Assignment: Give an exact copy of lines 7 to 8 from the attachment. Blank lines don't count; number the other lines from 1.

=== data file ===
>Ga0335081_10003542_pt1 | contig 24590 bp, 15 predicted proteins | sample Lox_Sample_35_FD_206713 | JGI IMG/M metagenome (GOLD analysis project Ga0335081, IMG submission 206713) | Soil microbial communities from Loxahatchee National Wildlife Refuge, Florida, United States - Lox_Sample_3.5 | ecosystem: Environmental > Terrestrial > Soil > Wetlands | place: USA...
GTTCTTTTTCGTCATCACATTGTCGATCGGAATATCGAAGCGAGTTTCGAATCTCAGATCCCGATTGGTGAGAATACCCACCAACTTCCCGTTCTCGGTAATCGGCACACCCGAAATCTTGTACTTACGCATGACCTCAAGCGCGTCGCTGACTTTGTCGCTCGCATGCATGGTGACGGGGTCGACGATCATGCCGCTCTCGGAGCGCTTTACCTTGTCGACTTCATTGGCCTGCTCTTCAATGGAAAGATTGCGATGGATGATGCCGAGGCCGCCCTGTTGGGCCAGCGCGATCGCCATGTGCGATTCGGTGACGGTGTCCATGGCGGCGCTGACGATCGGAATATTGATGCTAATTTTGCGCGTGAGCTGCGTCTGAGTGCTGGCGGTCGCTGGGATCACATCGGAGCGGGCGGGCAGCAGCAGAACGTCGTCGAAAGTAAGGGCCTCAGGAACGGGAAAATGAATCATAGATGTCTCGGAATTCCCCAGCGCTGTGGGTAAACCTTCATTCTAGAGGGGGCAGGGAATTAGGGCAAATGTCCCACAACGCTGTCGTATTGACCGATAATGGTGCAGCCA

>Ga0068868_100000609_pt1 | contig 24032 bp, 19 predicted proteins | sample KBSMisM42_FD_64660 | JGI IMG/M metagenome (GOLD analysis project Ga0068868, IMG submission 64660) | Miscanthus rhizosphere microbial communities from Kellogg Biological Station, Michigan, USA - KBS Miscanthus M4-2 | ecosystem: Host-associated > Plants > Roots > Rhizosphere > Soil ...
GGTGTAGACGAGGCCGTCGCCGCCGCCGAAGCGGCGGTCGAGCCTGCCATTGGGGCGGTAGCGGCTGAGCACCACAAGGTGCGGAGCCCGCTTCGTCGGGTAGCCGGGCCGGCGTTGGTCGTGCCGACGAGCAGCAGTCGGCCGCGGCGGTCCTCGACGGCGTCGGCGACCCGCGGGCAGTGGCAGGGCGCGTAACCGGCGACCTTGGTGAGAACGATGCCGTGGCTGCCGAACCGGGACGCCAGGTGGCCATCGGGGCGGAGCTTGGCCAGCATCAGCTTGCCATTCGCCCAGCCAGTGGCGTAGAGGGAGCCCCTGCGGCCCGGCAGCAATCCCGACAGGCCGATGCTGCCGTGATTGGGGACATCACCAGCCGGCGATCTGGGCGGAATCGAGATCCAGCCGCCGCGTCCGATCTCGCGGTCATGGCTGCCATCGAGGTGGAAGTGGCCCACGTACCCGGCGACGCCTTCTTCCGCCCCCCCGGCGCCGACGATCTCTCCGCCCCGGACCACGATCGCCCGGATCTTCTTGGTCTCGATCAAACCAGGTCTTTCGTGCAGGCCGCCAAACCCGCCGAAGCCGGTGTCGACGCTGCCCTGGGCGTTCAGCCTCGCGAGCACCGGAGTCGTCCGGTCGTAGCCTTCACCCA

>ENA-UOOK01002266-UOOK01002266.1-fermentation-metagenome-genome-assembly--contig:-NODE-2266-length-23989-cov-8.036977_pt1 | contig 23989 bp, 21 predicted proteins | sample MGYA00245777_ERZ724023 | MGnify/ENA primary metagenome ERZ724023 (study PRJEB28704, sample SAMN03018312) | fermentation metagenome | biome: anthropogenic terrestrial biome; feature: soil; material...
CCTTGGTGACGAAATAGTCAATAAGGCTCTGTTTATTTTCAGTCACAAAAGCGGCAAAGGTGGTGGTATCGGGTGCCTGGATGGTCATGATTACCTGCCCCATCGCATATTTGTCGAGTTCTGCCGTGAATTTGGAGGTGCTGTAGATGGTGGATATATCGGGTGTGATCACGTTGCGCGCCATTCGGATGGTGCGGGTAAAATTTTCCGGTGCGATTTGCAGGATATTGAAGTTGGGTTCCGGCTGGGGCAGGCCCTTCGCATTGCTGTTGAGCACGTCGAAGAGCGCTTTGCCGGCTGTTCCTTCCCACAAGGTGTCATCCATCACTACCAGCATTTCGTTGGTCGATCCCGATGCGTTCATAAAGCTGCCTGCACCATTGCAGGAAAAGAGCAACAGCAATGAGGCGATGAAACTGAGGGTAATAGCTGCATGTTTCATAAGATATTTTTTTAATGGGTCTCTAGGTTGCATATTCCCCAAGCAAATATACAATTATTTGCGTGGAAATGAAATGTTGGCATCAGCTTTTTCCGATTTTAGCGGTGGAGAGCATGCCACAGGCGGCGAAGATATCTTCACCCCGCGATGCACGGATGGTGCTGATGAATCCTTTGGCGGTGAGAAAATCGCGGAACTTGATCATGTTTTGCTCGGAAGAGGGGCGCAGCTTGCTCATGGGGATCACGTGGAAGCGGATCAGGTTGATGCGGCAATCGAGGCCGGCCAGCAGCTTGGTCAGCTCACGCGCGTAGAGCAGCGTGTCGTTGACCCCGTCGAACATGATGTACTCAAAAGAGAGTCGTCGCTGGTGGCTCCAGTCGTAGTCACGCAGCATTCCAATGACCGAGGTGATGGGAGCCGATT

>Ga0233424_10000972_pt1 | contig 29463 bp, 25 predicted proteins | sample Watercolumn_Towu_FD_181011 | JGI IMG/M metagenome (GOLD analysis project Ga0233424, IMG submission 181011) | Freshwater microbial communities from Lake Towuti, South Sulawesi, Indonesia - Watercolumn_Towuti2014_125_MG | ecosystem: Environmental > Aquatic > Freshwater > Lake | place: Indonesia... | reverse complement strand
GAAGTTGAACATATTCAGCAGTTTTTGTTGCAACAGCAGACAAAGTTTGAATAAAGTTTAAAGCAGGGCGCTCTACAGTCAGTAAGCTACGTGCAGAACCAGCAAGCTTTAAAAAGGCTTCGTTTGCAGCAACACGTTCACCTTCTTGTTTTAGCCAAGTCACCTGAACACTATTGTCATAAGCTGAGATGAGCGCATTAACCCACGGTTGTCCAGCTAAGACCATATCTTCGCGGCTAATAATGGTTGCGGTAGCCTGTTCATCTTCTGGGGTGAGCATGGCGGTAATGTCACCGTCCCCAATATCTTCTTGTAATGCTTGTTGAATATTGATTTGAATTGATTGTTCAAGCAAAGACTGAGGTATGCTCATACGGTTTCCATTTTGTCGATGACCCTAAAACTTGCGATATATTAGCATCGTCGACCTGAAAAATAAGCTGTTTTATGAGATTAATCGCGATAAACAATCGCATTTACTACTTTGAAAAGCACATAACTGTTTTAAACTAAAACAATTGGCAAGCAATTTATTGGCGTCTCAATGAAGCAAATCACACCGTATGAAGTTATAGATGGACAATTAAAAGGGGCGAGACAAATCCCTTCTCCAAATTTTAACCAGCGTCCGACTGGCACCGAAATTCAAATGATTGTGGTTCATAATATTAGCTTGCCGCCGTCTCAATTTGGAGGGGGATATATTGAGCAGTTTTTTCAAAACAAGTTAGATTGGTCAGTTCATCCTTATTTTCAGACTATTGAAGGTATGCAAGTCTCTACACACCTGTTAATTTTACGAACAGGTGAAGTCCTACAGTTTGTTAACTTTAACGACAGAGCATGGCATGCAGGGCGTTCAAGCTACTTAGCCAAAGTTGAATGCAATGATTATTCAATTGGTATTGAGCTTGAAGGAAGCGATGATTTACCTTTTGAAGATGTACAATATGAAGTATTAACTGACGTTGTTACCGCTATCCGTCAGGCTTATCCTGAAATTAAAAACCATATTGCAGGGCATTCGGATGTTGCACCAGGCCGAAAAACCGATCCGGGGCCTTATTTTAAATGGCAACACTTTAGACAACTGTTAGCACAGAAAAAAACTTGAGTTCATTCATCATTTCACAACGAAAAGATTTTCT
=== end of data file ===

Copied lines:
>Ga0233424_10000972_pt1 | contig 29463 bp, 25 predicted proteins | sample Watercolumn_Towu_FD_181011 | JGI IMG/M metagenome (GOLD analysis project Ga0233424, IMG submission 181011) | Freshwater microbial communities from Lake Towuti, South Sulawesi, Indonesia - Watercolumn_Towuti2014_125_MG | ecosystem: Environmental > Aquatic > Freshwater > Lake | place: Indonesia... | reverse complement strand
GAAGTTGAACATATTCAGCAGTTTTTGTTGCAACAGCAGACAAAGTTTGAATAAAGTTTAAAGCAGGGCGCTCTACAGTCAGTAAGCTACGTGCAGAACCAGCAAGCTTTAAAAAGGCTTCGTTTGCAGCAACACGTTCACCTTCTTGTTTTAGCCAAGTCACCTGAACACTATTGTCATAAGCTGAGATGAGCGCATTAACCCACGGTTGTCCAGCTAAGACCATATCTTCGCGGCTAATAATGGTTGCGGTAGCCTGTTCATCTTCTGGGGTGAGCATGGCGGTAATGTCACCGTCCCCAATATCTTCTTGTAATGCTTGTTGAATATTGATTTGAATTGATTGTTCAAGCAAAGACTGAGGTATGCTCATACGGTTTCCATTTTGTCGATGACCCTAAAACTTGCGATATATTAGCATCGTCGACCTGAAAAATAAGCTGTTTTATGAGATTAATCGCGATAAACAATCGCATTTACTACTTTGAAAAGCACATAACTGTTTTAAACTAAAACAATTGGCAAGCAATTTATTGGCGTCTCAATGAAGCAAATCACACCGTATGAAGTTATAGATGGACAATTAAAAGGGGCGAGACAAATCCCTTCTCCAAATTTTAACCAGCGTCCGACTGGCACCGAAATTCAAATGATTGTGGTTCATAATATTAGCTTGCCGCCGTCTCAATTTGGAGGGGGATATATTGAGCAGTTTTTTCAAAACAAGTTAGATTGGTCAGTTCATCCTTATTTTCAGACTATTGAAGGTATGCAAGTCTCTACACACCTGTTAATTTTACGAACAGGTGAAGTCCTACAGTTTGTTAACTTTAACGACAGAGCATGGCATGCAGGGCGTTCAAGCTACTTAGCCAAAGTTGAATGCAATGATTATTCAATTGGTATTGAGCTTGAAGGAAGCGATGATTTACCTTTTGAAGATGTACAATATGAAGTATTAACTGACGTTGTTACCGCTATCCGTCAGGCTTATCCTGAAATTAAAAACCATATTGCAGGGCATTCGGATGTTGCACCAGGCCGAAAAACCGATCCGGGGCCTTATTTTAAATGGCAACACTTTAGACAACTGTTAGCACAGAAAAAAACTTGAGTTCATTCATCATTTCACAACGAAAAGATTTTCT